Grasslands and wooded areas surrounded the old capital of Kyoto for centuries, making the perfect hunting grounds for feeding the wealthy citizens; birds of all sorts from the large colourful pheasants and statuesque pigeons down to small songbirds were trapped by the locals before being taken to market or grilled as yakitori. These days the term yakitori is normally used in relation to chicken, but the word literally means ‘grilled bird’, so it’s no surprise that different regions have their specialities featuring other fowl. To the restaurants around the sacred town of Fushimi, yakitori is all about two birds, sparrows eaten whole including their bones and crunchy beaks, and the meatier and more westerner-friendly quails. After a visit to the most well-known Inari shrine complex in the country- the Fushimi Inari Taisha- it’s almost impossible to leave the area without smelling the charcoal smoke and appetizing aroma of scorched meat wafting from the restaurants selling yakitori quail.
Eating yakitori like this is a primal meal, huddled around a dimly lit restaurant, breathing in the smoke and tearing into the grilled meat. A slightly sweet soy glaze enhanced with the essence of all the birds cooked before yours clings lightly to your lips as you devour the perfectly cooked bird, feeling more like the fox totem of Inari happily munching on a little bird in a shaded grove, than the person you were when you sat down at the bench table. To drink with the delicate flesh of the quails? Beer obviously, but what else to eat? Chicken wouldn’t be appreciated next to the delicate birds, tsukune would feel almost too processed, only one other yakitori favourite would sit harmoniously with the quails and that’s Uzura no tamago, bacon wrapped quail eggs. The ultimate pairing of parent and child found in many Japanese dishes such as oyakodon, the creamy eggs and salty charred pancetta add delicious little bursts of richness between mouthfuls of meat, a squeeze of sharp kabosu juice and a peppery sprinkle of ground sanshō balances all the elements to perfection.
- Raw bones and skin from a whole chicken carcass, or from 5 thighs (adding a couple of wings or a whole chopped up thigh is a nice extra to give more flavour)
- 200ml soy sauce
- 100ml mirin
- 100ml sake
- ground sanshō to season
- Place the bones and skin in a frying pan and cook over a medium heat until they start to brown and release their fat. Scrape the brown deposits aside and reserve for later. Repeat this step a few times until you have about two tablespoons of sticky brown crispy chickeny bits (these are really the soul of your tare). Add a little water to the pan to loosen any more brown goodness.
- If you have a pressure cooker (ours is an Instant Pot, which doubles as a rice cooker- highly recommended) put the sake, soy, mirin, bones, chickeny bits and pan juices in and cook at high pressure for around 20 minutes. If you don’t have a pressure cooker, just add the ingredients to your frying pan and cook it out for approximately an hour with a lid on, stirring regularly.
- Strain through a sieve discarding your bones, then reduce until slightly thickened- you’re not after a thick syrupy glaze, just a gently clinging sauce that will run off your meat leaving a light coating.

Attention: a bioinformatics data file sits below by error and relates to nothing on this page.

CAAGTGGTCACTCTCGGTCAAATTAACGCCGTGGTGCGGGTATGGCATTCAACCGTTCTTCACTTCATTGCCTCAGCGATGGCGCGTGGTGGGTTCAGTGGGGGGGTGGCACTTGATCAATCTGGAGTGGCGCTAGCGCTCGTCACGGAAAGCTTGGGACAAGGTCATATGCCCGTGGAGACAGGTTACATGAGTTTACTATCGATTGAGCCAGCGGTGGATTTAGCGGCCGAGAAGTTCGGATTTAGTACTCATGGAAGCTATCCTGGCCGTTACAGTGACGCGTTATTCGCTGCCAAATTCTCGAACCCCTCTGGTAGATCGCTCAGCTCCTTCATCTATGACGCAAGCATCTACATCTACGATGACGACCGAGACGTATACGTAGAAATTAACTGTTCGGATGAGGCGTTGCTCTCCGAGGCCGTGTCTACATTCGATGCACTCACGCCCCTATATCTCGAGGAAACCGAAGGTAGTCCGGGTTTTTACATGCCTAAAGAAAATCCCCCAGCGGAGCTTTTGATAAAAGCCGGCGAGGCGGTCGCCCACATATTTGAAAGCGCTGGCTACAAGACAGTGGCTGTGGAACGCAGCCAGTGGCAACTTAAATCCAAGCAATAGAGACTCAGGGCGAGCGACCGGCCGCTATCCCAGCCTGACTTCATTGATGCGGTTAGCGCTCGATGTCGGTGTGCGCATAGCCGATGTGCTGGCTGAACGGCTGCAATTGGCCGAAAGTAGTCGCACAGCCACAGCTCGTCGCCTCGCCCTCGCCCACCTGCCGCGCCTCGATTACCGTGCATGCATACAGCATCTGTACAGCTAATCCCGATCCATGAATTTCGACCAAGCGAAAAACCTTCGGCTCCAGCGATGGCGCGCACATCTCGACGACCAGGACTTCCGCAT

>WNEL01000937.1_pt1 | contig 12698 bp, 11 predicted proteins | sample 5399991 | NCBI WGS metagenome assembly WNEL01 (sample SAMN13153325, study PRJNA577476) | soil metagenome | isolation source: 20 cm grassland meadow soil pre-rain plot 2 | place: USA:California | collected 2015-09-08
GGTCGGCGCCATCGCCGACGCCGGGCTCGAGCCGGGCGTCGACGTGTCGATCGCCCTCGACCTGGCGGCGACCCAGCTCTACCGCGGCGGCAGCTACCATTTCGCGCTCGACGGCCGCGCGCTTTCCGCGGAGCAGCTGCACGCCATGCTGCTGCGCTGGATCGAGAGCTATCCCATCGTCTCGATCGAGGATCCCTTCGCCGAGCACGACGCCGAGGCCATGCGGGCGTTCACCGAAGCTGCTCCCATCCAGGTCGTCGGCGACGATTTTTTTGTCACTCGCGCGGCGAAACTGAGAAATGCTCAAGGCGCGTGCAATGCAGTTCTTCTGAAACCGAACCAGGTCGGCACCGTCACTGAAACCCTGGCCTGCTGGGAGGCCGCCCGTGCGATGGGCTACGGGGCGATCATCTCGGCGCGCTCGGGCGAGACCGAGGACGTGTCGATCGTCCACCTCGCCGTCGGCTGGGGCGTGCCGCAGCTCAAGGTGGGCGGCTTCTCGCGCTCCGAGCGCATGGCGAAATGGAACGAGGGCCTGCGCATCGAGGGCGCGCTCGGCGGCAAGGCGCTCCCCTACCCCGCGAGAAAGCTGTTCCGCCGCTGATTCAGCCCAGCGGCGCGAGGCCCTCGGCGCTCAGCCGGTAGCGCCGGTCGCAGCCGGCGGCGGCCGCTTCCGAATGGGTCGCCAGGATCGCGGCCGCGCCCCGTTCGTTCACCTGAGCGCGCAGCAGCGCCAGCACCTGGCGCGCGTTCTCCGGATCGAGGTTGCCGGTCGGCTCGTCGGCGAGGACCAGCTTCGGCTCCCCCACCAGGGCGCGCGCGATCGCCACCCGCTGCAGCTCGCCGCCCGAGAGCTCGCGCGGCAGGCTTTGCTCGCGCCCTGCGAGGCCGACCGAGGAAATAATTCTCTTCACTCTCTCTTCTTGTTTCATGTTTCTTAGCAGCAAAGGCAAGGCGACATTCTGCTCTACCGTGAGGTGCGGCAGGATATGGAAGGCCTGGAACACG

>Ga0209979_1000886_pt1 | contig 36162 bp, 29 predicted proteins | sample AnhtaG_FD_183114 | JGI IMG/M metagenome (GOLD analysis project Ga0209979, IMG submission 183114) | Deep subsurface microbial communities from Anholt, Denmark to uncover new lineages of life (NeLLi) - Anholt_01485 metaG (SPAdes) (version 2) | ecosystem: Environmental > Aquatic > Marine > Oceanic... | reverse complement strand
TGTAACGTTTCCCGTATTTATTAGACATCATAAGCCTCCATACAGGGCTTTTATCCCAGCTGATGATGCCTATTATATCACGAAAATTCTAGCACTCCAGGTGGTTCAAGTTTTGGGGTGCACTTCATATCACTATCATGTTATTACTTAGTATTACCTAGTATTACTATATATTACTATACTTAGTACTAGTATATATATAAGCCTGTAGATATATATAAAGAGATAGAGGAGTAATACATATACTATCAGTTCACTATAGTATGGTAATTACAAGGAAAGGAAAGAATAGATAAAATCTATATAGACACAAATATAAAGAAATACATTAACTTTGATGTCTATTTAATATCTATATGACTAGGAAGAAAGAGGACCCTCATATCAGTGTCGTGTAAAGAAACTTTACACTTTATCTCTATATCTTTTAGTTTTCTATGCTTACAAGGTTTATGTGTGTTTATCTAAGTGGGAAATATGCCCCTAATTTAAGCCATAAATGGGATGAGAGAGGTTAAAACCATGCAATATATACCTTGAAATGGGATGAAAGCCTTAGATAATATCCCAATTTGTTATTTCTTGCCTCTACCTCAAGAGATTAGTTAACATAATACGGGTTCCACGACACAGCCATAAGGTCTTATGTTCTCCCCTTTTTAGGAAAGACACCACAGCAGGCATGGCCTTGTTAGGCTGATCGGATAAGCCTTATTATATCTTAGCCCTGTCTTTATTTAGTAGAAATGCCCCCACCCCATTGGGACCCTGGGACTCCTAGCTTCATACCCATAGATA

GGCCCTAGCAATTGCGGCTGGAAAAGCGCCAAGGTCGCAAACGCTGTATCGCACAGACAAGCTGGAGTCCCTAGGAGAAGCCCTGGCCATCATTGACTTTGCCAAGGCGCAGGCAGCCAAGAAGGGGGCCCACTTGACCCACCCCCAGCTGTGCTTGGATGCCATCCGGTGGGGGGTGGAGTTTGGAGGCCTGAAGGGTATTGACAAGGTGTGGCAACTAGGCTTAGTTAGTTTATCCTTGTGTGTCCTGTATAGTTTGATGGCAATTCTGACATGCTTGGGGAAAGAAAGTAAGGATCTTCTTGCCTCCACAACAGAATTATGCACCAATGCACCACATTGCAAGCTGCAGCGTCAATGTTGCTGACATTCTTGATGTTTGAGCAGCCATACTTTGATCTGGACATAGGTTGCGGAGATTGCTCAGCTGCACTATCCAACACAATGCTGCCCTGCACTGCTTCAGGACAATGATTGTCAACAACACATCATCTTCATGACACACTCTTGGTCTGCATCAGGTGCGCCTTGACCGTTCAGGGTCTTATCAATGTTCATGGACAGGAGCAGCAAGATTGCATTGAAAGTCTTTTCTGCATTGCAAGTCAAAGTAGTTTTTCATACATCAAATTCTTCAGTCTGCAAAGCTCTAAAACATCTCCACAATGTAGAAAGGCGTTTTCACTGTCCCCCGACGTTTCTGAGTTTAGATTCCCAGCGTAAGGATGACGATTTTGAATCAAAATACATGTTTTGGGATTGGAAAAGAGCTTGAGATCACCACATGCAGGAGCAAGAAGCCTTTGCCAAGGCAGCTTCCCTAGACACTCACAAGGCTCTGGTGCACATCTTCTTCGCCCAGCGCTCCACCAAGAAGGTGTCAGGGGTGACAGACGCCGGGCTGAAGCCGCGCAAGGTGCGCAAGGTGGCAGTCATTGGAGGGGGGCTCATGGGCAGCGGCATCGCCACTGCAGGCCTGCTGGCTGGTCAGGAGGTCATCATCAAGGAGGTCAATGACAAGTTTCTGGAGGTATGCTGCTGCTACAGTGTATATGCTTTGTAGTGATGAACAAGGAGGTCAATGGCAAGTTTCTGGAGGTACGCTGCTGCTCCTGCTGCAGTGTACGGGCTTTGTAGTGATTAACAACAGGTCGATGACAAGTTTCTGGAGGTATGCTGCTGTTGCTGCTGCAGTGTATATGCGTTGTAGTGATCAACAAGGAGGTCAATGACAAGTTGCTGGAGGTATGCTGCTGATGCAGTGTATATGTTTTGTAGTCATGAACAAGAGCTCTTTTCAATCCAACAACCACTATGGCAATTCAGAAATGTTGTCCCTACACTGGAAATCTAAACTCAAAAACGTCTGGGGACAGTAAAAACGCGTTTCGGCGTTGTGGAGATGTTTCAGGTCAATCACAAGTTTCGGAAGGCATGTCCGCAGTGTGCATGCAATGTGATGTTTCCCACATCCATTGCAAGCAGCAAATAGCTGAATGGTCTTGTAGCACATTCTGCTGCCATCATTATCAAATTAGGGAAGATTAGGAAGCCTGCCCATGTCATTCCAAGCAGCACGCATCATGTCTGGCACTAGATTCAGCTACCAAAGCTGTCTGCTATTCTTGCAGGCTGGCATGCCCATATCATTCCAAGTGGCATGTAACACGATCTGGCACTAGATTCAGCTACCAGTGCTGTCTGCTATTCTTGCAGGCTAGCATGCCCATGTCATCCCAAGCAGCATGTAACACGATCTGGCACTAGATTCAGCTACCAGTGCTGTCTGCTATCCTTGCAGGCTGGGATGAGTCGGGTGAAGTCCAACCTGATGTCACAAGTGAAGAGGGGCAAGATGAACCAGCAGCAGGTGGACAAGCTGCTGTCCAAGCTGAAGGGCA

- Taste your tare, it should be quite salty and savoury, but still complex with the sake flavours and the chicken identifiable too. Season with some sanshō and then allow to cool.
- 6 quails
- 12 quail eggs
- 80g pancetta
- tare from above recipe
- 2 kabosu or limes to serve
- ground sanshō to serve
- If you’re going to cook your yakitori the traditional way over charcoal, now is the time to light your barbeque or shichirin; if you’re cooking it in the oven then preheat your grill.
- Place a small pan of water on the hob and bring it to a boil. Gently add the quail eggs to the water and boil them for three minutes, stirring the pan constantly to help the yolks centre in the eggs. Drain the eggs and plunge them into cold water for five minutes before peeling them. Wrap each egg in a strip of pancetta and then thread them onto teppogushi, three eggs per skewer.
- Using either a large knife or a pair of kitchen shears, cut each quail in two along the backbone and breastbone. Depending on where you bought your quails, they may have some or all of their internal organs present- discard all of these except for the hearts which make an extra yakitori treat that people will fight over (the remaining offal can be added to the raw bones in the tare recipe if you wish). If you are lucky enough to have the hearts, thread them onto two skewers for easy grilling, they can be divided between diners once cooked.
- Brush a slick of tare over each of the quail halves and grill them for about seven minutes, turning them regularly and basting with more sauce every couple of minutes. The hearts will need grilling and basting for around three minutes, and the eggs for about the same but without the tare, just until the pancetta has crisped and scorched slightly.
- Brush each of the quail halves lightly with more tare before serving, then squeeze a little kabosu juice over the meat as you eat it, seasoning with a sprinkle of sanshō if you want some spice.
Serves 4 people.